Joining forces in the name of science
How can we involve citizens in the scientific research cycle? And explore new ways to do quantum optimal control?
These questions do not seem related at first, but for Shaeema’s work, they are intertwined. At the end of February 2019, she and her Marie Curie Fellowship met up for 12 days to get to know their network and build the foundations on the theory of quantum optimal control.
Shaeema is working as a Ph.D. student at ScienceAtHome. She started as a volunteer, focusing on the educational perspective of our games. Her interest in passing on knowledge is extremely useful for a citizen science project. Providing our players with an understanding of the science behind the games will hopefully make them more engaged and encourage them to keep playing.
In Quantum Moves 2, we present the players with a tutorial to the game that gives the player enough information on how to play and why their gameplay matters. It’s about linking the simulation in the game to the experiments in the laboratory in a way that is understandable and helpful. This is constantly improved with the feedback from the testings of beginners.
The player’s intuitive workflow combined with the conventional optimization algorithms may lead us to produce high-quality solutions for control of quantum systems.
If you are interested in the science behind Quantum Moves 2 as well we have a separate post about that.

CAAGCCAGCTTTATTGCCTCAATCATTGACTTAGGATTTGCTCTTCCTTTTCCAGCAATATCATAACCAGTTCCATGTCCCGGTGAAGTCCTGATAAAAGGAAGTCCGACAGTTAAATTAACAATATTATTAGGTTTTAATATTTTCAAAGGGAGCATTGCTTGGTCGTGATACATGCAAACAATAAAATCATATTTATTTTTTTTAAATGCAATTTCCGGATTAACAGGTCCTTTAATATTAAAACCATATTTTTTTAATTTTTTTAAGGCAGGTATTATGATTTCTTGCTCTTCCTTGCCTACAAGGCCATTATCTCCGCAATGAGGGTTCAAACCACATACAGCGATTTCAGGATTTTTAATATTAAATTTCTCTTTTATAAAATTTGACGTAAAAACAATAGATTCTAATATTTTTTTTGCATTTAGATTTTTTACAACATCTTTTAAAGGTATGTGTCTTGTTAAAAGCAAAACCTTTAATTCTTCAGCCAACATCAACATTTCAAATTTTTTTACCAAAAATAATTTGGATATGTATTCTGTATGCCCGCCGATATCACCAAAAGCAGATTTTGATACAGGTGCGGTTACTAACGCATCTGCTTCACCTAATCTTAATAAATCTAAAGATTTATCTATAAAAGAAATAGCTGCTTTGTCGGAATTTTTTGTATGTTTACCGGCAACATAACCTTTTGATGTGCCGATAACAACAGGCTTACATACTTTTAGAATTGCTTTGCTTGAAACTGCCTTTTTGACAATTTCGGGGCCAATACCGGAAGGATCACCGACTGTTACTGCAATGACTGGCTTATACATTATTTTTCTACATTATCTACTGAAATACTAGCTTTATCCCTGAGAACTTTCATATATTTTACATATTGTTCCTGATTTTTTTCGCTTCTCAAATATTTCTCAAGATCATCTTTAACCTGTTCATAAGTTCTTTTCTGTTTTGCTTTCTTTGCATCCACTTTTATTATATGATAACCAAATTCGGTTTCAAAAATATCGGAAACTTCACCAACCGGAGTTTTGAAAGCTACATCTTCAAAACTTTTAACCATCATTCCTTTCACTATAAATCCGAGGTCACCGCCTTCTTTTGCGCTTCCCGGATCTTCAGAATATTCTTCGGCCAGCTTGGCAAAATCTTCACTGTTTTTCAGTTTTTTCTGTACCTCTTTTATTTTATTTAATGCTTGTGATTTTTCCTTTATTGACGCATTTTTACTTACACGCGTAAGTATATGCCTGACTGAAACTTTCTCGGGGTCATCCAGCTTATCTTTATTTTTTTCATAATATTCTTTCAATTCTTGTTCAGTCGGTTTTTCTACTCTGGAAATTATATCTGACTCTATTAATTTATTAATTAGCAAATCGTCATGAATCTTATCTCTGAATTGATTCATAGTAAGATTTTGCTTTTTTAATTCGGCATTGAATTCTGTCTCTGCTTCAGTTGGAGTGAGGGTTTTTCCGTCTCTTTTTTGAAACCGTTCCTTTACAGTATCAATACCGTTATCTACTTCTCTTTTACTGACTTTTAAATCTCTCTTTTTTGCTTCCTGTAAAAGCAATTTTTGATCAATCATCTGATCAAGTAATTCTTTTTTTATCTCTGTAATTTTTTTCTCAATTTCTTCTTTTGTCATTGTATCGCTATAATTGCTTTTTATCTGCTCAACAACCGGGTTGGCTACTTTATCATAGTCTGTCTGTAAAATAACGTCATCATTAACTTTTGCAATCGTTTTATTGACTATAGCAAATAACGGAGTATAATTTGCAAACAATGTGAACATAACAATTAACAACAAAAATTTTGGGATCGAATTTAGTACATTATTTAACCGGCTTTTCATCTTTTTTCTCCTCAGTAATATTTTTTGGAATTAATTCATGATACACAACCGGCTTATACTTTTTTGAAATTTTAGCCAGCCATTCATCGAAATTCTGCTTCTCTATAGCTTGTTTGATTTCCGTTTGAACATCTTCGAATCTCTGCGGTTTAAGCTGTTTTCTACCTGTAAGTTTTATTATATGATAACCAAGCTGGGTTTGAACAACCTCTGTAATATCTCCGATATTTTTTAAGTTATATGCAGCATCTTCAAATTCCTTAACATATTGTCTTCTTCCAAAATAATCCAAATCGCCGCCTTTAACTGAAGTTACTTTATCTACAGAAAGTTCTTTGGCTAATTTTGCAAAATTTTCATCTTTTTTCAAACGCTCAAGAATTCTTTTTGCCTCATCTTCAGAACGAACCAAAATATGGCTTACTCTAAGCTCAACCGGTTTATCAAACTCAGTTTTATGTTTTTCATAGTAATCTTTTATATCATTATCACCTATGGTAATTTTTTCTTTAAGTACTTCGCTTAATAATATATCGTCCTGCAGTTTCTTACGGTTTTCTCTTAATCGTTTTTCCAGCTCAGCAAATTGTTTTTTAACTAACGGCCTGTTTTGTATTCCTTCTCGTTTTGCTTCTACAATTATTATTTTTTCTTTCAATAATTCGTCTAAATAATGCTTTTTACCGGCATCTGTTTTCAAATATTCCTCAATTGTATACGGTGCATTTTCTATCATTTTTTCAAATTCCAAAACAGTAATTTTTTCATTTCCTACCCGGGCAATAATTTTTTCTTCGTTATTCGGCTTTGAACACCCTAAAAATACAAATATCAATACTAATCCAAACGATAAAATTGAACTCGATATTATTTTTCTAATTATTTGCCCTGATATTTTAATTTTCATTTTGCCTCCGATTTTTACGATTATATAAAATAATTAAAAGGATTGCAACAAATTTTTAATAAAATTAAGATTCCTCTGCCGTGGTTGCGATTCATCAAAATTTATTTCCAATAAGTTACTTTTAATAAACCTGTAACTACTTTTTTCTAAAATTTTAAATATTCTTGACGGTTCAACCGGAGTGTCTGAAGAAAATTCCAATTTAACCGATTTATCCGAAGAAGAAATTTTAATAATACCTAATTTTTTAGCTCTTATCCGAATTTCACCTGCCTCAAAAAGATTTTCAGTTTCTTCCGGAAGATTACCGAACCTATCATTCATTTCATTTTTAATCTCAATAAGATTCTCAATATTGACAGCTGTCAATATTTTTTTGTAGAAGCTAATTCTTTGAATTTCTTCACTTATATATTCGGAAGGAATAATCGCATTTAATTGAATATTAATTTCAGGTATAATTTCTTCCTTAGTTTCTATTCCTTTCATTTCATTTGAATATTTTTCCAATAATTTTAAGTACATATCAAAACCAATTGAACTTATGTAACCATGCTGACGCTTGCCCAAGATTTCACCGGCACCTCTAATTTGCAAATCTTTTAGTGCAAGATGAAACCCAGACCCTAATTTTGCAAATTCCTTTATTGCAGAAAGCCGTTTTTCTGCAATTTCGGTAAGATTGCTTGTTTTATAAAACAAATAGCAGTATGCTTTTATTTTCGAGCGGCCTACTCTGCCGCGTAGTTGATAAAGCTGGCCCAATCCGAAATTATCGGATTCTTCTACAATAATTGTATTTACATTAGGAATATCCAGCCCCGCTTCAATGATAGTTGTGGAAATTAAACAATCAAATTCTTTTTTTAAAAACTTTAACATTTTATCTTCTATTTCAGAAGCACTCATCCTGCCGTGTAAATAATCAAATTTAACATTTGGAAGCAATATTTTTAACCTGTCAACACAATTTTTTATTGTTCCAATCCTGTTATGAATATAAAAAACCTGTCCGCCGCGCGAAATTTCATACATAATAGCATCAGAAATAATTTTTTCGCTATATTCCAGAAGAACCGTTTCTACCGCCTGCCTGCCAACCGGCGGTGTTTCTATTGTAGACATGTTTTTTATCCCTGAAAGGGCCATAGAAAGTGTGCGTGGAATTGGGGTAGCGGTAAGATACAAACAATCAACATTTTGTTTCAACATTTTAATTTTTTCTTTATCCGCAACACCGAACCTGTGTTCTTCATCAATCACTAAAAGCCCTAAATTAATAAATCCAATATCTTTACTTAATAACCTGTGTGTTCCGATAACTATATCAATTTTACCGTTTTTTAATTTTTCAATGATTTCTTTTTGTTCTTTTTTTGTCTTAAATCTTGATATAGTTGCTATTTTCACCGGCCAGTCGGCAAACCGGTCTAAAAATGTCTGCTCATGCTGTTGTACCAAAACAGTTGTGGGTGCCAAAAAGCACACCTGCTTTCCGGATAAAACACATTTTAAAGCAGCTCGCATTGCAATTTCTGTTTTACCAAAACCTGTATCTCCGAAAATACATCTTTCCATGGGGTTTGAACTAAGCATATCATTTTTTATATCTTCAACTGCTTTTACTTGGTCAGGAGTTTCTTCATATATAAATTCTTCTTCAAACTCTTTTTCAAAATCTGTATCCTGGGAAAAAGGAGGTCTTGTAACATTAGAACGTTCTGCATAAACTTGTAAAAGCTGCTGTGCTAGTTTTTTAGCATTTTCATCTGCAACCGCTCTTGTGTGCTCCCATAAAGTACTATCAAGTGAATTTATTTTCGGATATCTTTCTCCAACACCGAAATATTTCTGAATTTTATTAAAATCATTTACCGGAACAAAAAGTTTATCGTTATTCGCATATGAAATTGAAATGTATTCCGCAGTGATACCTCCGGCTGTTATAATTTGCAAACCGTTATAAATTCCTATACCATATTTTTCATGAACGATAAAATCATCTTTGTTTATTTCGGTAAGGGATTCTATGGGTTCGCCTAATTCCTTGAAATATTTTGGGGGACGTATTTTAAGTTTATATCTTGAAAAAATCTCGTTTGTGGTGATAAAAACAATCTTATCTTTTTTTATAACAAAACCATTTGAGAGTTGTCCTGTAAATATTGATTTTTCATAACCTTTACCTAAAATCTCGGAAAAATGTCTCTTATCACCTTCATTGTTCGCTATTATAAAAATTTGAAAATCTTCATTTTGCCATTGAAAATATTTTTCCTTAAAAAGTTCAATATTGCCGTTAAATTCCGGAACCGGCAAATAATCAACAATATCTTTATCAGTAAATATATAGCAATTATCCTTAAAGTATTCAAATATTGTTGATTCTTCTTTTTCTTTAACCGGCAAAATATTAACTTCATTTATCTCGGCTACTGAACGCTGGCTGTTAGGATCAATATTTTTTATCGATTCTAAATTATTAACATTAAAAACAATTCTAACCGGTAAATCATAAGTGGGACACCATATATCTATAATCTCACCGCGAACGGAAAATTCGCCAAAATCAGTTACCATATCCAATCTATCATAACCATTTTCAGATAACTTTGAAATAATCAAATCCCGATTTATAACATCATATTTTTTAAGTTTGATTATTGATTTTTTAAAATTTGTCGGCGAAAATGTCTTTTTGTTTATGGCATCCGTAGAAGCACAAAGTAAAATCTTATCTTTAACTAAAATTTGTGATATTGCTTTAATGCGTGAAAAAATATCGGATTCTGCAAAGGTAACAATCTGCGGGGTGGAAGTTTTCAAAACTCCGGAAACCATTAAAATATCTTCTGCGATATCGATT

A quantum control network meet-up
Quantum control is not achieved at once and by just one person, but it’s a vital part of the progress in quantum technologies. To expose students to the fundamental need of quantum control for the upcoming quantum technology future, 15 Ph.D. students have been united in a Marie Curie fellowship funded by the European Commission under the QuSCo project. They can use each other as a network, and to communicate with peers during their work.
As a part of this fellowship, a QuSCo training program took place for two weeks where all the students got together to explore more about quantum control and quantum sensing. We frequently mention quantum control on our blog but quantum sensing is something new. As of now, X-rays and MRIs are used to scan and do imaging of the body, but the equipment today is not sensitive enough to detect small cell damages. As of now, we can’t image biomolecules to determine structural and dynamical information on e.g. proteins in the body. Quantum sensors will be extremely precise and have high resolution compared to the current technology. This is useful if we want to detect diseases at early stages and therefore enables faster treatment. It will also help in the quality control of food, pharmaceuticals and develop personalized medicine.
The quantum sensor is just a single example of a quantum technology that requires quantum optimal control to be realized to its full potential. Another famous example is quantum computing which is exactly one of the challenges the players face in Quantum Moves 2. In this challenge, the player needs to move an atom, represented in the game by a liquid, from A to B without spilling.